In the Beginning, Some Good Ideas
Long before the 1946 legislation, there were some good models for a school lunch program in existence. One such program initiated by Victor Hugo in France in 1877 was not only innovative for its time, but even ahead of current programs in one facet. Hugo designed a lunch program that distributed identical lunch “tickets” to both children who were receiving free lunches and those paying. Doing so, he eliminated social stigma for the free lunches and any barriers to participation.
Even today in the US, not all lunch programs have addressed this issue. According to a 2008 New York Times article, only 37 percent of high school students in San Franscisco who are eligible for free meals took advantage of the program primarily due to a two-line system that exposed the kids to social stigma in front of their peers.
In the US, many of the early school lunch programs were a joint effort between school staff — who saw an immediate improvement in student performance with better nutrition — and early parent-teacher organizations. Some of the features of these early programs included school gardens, having children help prepare meals and in one case, keeping a cow on school property to educate kids about the source of their milk.
These innovative programs sound quite a bit like the “ground-breaking” Edible Schoolyard movement from Berkeley. It may be surprising to learn they were in place in the early 1900s. They were born out of necessity and a singular goal of getting better nutrition to kids who need it for their health and their academic performance. Still, the grassroots programs were not reaching all students or in place in all schools in the country.
While the 1946 legislation sounded like a good thing, there are a few key points about the bill that were the seeds of the school lunch problem we now face.
First, the legislation served two purposes, one more than the other. Rather than be focused solely on feeding children a nutritious meal, the program was designed as an outlet for surplus agricultural commodities — a means to prop up food prices for farmers. School lunch menus were now dependent on the foods provided instead of planned around the foods children needed for optimal nutrition.
The legislation set the foundation for serving agricultural interests above child welfare, opening the door to the commodity-driven food products and commercially-processed items that dominate today’s food supply and thus, our children’s school lunch menu.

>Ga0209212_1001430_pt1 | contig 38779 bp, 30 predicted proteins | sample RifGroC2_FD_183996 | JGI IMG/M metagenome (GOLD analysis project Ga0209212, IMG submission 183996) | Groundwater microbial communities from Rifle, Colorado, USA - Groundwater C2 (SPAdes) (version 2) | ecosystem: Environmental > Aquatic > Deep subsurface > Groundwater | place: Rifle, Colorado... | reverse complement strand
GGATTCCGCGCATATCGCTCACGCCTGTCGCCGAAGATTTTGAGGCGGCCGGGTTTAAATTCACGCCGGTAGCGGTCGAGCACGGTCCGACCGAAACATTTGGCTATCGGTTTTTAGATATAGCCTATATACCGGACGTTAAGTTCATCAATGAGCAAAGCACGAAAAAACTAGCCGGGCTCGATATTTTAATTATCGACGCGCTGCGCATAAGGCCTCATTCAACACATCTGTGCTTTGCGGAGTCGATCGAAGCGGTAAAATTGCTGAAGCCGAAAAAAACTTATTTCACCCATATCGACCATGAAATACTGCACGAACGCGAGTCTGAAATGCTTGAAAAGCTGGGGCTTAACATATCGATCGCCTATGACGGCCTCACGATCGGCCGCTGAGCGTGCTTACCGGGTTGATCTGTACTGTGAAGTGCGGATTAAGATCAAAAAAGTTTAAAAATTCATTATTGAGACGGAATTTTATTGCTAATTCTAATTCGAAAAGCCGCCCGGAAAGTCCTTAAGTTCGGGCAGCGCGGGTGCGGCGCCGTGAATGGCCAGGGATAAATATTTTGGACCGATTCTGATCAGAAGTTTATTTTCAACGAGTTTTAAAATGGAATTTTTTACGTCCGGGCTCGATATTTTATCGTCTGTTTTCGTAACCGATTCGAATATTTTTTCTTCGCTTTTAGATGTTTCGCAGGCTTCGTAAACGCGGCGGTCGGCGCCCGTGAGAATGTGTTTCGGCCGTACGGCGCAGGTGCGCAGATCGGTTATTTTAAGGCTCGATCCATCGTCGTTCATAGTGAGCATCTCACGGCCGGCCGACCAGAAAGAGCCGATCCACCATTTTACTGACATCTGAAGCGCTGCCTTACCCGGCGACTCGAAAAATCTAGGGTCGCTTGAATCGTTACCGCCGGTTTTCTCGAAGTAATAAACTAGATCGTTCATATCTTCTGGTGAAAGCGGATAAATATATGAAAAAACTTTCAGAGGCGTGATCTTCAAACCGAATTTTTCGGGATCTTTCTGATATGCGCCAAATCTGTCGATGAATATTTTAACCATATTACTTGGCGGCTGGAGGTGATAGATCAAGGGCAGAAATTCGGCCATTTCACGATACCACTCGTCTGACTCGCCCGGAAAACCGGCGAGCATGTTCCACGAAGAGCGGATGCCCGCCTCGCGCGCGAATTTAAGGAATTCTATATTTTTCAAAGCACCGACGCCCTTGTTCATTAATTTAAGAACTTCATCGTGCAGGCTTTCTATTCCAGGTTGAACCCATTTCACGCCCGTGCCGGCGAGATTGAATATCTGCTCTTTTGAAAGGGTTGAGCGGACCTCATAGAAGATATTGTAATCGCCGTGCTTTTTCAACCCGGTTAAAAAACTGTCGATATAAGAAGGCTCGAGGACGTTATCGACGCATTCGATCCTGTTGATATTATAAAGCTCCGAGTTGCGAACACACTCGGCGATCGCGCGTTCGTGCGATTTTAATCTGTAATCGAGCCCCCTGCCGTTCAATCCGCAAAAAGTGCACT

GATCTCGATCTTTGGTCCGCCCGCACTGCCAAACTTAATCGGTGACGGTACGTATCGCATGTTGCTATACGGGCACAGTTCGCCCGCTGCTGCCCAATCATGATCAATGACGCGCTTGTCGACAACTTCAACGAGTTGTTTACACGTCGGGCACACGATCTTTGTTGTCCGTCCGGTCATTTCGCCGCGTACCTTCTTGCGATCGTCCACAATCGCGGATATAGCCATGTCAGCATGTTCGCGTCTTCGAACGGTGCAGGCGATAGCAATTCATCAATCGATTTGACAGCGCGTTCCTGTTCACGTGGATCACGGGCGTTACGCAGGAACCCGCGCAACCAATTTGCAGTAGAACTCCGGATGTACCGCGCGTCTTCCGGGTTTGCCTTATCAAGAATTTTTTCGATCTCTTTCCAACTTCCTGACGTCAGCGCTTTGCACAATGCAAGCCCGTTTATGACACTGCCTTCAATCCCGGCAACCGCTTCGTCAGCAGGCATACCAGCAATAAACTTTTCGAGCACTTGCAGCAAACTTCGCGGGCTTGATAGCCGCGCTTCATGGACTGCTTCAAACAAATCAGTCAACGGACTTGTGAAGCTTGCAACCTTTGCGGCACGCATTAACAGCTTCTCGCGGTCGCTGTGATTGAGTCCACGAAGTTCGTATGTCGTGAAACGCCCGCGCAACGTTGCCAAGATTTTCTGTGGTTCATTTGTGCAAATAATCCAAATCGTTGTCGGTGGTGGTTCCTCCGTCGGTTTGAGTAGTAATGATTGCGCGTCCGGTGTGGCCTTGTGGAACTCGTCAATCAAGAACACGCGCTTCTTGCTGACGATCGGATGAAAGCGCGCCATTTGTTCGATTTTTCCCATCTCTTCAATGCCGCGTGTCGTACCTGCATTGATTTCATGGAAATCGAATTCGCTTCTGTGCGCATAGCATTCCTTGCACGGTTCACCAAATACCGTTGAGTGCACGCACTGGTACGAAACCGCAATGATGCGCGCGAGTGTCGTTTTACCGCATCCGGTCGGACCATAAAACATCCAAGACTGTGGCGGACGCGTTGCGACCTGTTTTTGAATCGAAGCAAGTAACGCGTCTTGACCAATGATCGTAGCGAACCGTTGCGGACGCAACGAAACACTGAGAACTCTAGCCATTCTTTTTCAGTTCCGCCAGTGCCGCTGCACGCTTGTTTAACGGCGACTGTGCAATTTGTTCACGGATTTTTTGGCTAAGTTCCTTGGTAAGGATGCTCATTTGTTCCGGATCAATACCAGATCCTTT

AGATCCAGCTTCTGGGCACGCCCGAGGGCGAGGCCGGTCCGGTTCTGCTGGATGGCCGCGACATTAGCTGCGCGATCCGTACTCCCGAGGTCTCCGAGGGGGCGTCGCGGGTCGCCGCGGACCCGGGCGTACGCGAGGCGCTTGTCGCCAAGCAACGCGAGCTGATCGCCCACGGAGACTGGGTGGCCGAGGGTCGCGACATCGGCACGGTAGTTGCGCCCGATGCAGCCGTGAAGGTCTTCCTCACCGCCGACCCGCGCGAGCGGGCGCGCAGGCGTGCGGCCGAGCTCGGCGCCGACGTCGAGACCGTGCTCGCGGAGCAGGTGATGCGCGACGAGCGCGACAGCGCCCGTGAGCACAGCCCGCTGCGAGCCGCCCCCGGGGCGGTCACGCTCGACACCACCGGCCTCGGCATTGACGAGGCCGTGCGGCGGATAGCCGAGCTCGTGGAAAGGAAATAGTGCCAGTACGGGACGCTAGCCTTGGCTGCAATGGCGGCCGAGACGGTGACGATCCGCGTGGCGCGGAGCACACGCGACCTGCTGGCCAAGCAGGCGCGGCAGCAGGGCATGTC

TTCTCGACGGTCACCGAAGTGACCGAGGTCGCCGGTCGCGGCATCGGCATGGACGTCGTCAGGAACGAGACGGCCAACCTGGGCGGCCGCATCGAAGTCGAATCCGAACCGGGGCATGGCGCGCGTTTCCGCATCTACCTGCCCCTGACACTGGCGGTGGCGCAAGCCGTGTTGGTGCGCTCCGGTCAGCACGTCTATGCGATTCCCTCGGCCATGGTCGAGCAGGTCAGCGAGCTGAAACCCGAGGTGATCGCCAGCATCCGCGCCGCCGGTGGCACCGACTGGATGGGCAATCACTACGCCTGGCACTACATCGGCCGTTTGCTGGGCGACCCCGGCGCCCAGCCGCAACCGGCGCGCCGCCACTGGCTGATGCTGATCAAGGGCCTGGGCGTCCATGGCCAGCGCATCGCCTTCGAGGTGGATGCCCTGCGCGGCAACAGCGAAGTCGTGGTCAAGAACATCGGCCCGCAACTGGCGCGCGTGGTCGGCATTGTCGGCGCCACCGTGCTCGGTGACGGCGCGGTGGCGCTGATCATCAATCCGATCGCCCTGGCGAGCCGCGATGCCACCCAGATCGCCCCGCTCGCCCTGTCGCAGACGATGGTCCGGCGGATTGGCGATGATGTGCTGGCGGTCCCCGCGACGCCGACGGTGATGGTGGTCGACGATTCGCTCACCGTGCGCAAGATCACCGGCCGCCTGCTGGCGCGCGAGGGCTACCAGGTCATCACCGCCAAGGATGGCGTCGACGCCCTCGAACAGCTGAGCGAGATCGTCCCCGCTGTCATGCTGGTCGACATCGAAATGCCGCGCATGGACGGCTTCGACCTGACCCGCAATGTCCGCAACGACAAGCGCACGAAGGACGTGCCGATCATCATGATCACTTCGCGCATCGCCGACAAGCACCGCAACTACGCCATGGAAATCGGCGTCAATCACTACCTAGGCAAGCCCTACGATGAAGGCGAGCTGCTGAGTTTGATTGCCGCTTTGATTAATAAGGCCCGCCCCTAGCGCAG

Second, the national funding had to be matched by state funding. This was a problem specifically for states with lower income and areas of poverty — states with higher numbers of minority children were especially troubled. The states’ matching funds were often sourced from increased enrollment fees. Suddenly, low-income kids were presented with an additional barrier to school attendance instead of a free nutritious meal.
The irony of this is significant when you consider that early lunch programs a century before and up to 1946 were specifically designed to provide meals in order to encourage school attendance by these children.
Despite the obvious inequality that resulted from the program, no significant changes were made to the legislation for the next 25 years, until 1971.
In effect, the higher enrollment fees became a kind of Jim Crow law that kept minority children from receiving an education as well as lunch. As late as 1963, the National School Lunch program in Alabama, Georgia, Virginia, and Mississippi only reached 26 percent of non-white children as compared to 62 percent of white children.
During the 1960s, the Department of Health, Education and Welfare tried to take over the National School Lunch Program in order to correct these issues. The USDA fought the takeover attempt and retained the program even as they were unable to make it successful.
By the early 1970s, Earl Butz “King of Corn” headed up the USDA as Secretary of Agriculture. His policy of “go big or get out” fueled the growth of agribusiness giants such as Monsanto and food processors like ConAgra, a heavy emphasis on commodity crops such as corn and soy, the decline of family farms, and our resulting food supply that is heavily skewed toward processed commodity food “products” and cheap factory-farmed meat.
The failing school lunch program, inundated by USDA agribusiness politics, moved to privatization. School cafeterias disappeared. There was a rise in centralized distribution of processed and often branded school foods. USDA nutrition standards hit such an all-time low that in the late 1970s and 1980s ketchup counted as a “vegetable.”
Thirty years later, about the only improvement we’ve seen is that ketchup is no longer considered a vegetable. Nutrition guidelines still allow for a “balanced meal” of sweetened and flavored milk, chicken nuggets or “corn dogs,” tater tots, and canned fruit in heavy syrup. Branded fast foods and processed junk foods are available for purchase in our schools.
Americans now rank number one in the world for our obesity rate, and our food system as a whole is incredibly broken and fraught with politics. The current school lunch legislation being proposed may help remove those “competitive foods” but won’t fund better options well enough and what increase there will be for funding will come at the cost of food stamp programs.
Here we are 2010 ...